Wearable Technology

Document Type



The aim of this study was to analyse the influence of acute fatigue on the asymmetry, variability, and complexity of the running pattern. We equipped 11 half-marathon participants with an inertial measurement unit (IMU) on each foot and a global navigation satellite system (GNSS)-IMU sensor on chest. Every 10 minutes of the race, the participant pronounced their perceived rating-of-fatigue (ROF) on a scale of 1 to 10. We divided the race into 8 equal segments, with one ROF score per segment, and included only the flat running parts. Temporal gait parameters were extracted using validated algorithms, followed by the computation of their asymmetry, and the variability and complexity of the cycle time (CT). Gait asymmetry increased significantly toward the end of the race and at higher perceived fatigue; faster runners showed a greater increase in asymmetry. CT variability increased significantly at the beginning of the race and then remained stable for all participants, but faster runners showed up to 20% less variability. No significant change was observed in CT complexity. This study highlights the increase in asymmetry and variability due to acute fatigue, with differences between fast/slow runners, and the importance of simultaneously measuring perceived fatigue and gait parameters under real-world conditions.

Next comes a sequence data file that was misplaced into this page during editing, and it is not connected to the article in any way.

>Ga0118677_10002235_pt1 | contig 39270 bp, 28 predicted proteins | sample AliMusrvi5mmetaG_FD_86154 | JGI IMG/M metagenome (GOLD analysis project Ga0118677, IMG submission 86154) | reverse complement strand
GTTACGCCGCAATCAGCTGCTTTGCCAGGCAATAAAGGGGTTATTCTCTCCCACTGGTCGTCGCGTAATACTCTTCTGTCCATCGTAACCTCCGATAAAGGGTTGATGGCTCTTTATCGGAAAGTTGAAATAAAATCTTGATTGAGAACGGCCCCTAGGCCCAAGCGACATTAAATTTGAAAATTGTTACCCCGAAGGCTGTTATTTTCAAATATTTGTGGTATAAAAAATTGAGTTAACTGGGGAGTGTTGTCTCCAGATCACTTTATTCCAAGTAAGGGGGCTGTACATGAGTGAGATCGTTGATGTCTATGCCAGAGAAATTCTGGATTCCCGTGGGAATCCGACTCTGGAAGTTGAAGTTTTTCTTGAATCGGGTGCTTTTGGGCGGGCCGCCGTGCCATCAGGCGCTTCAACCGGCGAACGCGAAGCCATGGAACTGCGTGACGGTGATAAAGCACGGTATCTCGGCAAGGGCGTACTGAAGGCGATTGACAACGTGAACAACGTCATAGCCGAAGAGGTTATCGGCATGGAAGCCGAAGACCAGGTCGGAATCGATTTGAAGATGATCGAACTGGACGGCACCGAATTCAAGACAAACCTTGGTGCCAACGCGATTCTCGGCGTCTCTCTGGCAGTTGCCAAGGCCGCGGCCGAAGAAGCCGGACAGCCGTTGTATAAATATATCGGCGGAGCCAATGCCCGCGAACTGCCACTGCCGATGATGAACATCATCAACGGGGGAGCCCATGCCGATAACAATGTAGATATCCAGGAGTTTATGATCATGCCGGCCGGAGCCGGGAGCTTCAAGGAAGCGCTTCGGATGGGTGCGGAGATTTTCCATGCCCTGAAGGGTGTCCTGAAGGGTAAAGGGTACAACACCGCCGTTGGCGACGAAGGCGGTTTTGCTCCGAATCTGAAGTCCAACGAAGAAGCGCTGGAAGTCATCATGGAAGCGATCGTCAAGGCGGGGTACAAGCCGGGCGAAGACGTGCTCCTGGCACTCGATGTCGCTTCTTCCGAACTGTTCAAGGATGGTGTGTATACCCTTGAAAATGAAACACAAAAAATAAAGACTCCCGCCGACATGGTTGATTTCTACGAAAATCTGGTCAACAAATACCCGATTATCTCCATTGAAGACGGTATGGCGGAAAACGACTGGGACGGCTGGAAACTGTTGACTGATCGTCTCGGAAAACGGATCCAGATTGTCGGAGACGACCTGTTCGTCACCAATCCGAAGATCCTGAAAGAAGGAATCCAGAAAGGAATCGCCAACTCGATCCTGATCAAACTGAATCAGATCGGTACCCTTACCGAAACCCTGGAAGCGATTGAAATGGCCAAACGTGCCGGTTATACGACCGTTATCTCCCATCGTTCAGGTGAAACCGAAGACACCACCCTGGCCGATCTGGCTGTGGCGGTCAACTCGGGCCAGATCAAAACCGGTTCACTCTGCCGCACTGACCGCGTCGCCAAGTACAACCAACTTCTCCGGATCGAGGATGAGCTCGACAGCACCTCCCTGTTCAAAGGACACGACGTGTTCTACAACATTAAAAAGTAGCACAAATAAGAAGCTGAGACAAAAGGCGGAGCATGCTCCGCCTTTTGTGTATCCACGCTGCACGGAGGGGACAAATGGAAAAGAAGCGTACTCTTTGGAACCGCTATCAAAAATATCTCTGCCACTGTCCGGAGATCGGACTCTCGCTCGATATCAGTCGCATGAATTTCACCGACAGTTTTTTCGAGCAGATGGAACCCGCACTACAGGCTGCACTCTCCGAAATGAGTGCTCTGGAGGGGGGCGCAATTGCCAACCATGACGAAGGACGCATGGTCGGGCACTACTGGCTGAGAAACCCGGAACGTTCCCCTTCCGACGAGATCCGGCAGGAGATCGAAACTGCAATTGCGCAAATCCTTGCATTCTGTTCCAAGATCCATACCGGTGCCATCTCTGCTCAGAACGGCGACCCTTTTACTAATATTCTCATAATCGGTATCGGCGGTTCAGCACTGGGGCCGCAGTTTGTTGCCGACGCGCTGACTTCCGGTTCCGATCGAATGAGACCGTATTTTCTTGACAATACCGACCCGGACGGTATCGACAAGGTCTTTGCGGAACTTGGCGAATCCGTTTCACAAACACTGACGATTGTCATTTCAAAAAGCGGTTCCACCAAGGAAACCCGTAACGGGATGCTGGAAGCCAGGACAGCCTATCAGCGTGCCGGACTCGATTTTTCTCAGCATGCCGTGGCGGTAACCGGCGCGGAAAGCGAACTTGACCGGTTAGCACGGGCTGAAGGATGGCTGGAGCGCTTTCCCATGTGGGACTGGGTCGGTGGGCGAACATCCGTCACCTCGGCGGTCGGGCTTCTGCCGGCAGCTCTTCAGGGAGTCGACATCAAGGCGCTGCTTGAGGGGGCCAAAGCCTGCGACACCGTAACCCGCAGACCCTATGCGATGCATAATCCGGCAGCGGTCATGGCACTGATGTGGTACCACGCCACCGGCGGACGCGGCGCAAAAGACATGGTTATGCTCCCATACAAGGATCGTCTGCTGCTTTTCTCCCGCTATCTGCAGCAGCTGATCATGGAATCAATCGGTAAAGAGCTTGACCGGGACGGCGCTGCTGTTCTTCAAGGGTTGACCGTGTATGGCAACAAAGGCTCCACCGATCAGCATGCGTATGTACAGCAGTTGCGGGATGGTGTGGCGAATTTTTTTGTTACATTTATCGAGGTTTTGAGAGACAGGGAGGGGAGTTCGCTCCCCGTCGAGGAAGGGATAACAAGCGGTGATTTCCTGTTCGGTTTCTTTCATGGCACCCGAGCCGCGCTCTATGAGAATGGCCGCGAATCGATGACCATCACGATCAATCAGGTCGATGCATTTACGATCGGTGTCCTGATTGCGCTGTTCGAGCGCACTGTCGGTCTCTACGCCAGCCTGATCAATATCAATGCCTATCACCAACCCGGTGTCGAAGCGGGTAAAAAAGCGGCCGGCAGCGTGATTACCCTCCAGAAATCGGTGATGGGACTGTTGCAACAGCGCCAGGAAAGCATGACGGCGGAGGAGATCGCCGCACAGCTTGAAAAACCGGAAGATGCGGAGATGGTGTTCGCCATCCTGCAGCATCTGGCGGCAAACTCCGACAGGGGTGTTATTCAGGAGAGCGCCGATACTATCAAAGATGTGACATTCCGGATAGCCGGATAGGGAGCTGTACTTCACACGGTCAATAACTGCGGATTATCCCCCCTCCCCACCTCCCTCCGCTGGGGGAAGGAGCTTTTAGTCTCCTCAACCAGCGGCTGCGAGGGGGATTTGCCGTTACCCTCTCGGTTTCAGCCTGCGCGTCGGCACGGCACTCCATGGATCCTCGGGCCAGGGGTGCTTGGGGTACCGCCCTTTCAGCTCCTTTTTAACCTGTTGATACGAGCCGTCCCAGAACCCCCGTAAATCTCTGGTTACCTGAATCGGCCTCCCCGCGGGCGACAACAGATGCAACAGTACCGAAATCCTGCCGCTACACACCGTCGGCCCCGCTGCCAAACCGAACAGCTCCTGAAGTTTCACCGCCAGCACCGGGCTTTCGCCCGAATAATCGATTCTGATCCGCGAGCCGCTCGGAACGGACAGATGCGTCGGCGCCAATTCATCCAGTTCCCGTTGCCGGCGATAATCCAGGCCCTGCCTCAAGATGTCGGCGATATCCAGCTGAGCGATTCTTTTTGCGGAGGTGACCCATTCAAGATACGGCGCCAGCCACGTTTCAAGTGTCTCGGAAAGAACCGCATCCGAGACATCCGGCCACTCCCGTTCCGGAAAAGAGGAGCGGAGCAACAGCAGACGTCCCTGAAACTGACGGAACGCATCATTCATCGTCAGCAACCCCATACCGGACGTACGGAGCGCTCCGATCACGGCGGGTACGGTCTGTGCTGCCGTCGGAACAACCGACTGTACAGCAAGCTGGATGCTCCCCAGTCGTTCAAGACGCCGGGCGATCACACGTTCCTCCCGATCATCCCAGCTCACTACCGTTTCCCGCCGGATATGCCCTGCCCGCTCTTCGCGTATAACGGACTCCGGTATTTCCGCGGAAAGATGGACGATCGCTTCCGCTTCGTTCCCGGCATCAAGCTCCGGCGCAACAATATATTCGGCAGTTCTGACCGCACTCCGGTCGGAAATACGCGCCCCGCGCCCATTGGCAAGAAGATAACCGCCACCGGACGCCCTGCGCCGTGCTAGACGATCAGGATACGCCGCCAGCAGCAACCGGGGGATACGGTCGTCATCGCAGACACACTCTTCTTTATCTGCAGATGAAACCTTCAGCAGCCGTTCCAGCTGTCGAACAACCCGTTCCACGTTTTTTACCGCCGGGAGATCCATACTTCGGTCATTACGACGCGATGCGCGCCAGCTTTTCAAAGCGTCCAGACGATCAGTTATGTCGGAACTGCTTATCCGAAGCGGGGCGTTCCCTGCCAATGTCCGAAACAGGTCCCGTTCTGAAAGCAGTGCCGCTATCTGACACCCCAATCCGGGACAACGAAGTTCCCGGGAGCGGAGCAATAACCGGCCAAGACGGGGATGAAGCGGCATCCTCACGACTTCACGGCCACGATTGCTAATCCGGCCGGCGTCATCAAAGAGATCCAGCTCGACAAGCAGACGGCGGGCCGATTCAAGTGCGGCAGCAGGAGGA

New Investigator Award